Next to receiving free CDs, covering a jazz festival is likely the ideal thing that people think of when/if they consider how great it would be to work as a jazz journalist. The reality—like the reality of dealing with thousands of uninvited pieces of plastic—is somewhat different.
Like every other jazz-loving kid, I enviously read dispatches from Montreux and Newport, and dreamed of being 'on assignment'. But my first actual experience with jazz festival journalism was practically begging reporters to come out to cover the festival I helped manage in my hometown of Ottawa. During the festival's first decade—in the 1980s—no journalists were beating down our doors, scrambling for media credentials.
In 1991, the tables had turned, and I talked the arts editor of The Ottawa Citizen into letting me cover the same festival (whose employ I had left in 1989) the way I thought a festival should be covered. By the end of that year's 10-day festival, having cranked out thousands of words on very tight deadlines, I was begging to be put out of my misery. How many more versions of "Round Midnight" could I parse for meaning?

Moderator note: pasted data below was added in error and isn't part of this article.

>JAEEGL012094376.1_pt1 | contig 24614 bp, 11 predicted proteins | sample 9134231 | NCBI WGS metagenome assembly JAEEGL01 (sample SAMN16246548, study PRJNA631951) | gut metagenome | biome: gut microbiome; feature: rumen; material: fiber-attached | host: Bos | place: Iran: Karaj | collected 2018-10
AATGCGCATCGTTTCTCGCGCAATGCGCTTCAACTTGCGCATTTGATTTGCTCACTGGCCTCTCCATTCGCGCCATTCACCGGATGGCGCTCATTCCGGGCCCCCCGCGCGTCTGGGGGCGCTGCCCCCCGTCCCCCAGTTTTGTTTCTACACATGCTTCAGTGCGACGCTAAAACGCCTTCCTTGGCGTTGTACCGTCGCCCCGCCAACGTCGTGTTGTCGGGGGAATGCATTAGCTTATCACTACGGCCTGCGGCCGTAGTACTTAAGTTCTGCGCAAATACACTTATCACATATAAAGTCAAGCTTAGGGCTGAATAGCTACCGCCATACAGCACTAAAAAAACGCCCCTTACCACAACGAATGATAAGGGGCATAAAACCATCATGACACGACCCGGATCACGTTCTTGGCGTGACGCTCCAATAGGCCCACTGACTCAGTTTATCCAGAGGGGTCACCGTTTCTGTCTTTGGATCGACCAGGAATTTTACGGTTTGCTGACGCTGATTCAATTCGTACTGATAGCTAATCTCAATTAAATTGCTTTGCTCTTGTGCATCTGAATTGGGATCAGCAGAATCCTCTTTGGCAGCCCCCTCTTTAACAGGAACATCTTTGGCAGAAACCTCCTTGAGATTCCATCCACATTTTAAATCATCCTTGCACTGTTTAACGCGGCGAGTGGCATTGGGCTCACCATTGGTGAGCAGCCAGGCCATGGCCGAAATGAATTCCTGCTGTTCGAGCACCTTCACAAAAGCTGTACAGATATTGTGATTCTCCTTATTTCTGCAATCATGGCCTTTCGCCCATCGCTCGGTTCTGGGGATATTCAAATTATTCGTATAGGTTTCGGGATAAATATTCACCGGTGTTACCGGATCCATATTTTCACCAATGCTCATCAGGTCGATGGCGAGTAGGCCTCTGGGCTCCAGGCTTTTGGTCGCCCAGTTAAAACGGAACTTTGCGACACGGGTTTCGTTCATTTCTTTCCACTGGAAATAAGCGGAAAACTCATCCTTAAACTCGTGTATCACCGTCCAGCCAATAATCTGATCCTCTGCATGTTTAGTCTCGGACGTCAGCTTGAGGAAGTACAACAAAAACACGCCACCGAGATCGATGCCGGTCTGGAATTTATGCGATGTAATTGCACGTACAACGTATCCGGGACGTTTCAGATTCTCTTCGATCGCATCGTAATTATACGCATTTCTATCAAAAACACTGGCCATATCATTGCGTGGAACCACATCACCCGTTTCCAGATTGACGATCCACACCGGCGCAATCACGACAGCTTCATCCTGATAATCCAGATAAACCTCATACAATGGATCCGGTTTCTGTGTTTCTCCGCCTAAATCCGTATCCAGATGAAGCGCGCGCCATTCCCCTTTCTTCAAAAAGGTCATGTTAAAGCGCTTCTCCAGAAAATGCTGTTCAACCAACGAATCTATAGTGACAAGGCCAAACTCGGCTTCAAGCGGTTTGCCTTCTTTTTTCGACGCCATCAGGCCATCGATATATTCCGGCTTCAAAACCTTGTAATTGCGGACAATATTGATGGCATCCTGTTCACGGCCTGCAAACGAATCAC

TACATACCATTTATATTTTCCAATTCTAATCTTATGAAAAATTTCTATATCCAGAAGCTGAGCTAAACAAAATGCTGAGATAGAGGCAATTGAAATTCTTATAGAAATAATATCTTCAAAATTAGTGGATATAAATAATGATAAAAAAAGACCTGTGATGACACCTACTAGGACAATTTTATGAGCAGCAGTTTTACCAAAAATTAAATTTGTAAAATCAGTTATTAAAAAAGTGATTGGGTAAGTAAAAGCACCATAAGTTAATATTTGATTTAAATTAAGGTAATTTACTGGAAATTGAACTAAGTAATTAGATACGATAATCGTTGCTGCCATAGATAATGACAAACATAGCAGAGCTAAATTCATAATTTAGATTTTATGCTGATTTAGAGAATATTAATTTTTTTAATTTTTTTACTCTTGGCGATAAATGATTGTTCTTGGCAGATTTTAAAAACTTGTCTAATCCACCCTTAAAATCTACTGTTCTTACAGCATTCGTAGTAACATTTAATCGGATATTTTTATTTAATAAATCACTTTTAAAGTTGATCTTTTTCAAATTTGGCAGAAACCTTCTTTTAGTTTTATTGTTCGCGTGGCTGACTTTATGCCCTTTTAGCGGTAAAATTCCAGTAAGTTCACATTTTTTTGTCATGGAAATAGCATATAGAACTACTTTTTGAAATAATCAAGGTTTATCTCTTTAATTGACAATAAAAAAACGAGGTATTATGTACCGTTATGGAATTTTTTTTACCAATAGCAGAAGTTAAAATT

It turns out that reporting on a festival is even more work than managing one. Few reporters have the stamina of my friend John Kelman, the seemingly indefatigable AllAboutJazz.com editor who has become a one-man festival wrecking crew. Approaching an extended festival, which usually has multiple strands of musical genres and performance venues on display, takes strategy. That keeps your critical faculties fresh, but it also helps ensure that readers/listeners aren't overwhelmed by a torrent of words about dozens of acts. A good festival dispatch requires shape and sound structure.
On Wednesday, August 15, at 8 p.m. Eastern, several of us will be discussing the art of jazz festival reporting in the second of an ongoing series of webinars organized by the Jazz Journalists Association. Attendance is free, but registration is required. You can read more about the event, and register, here.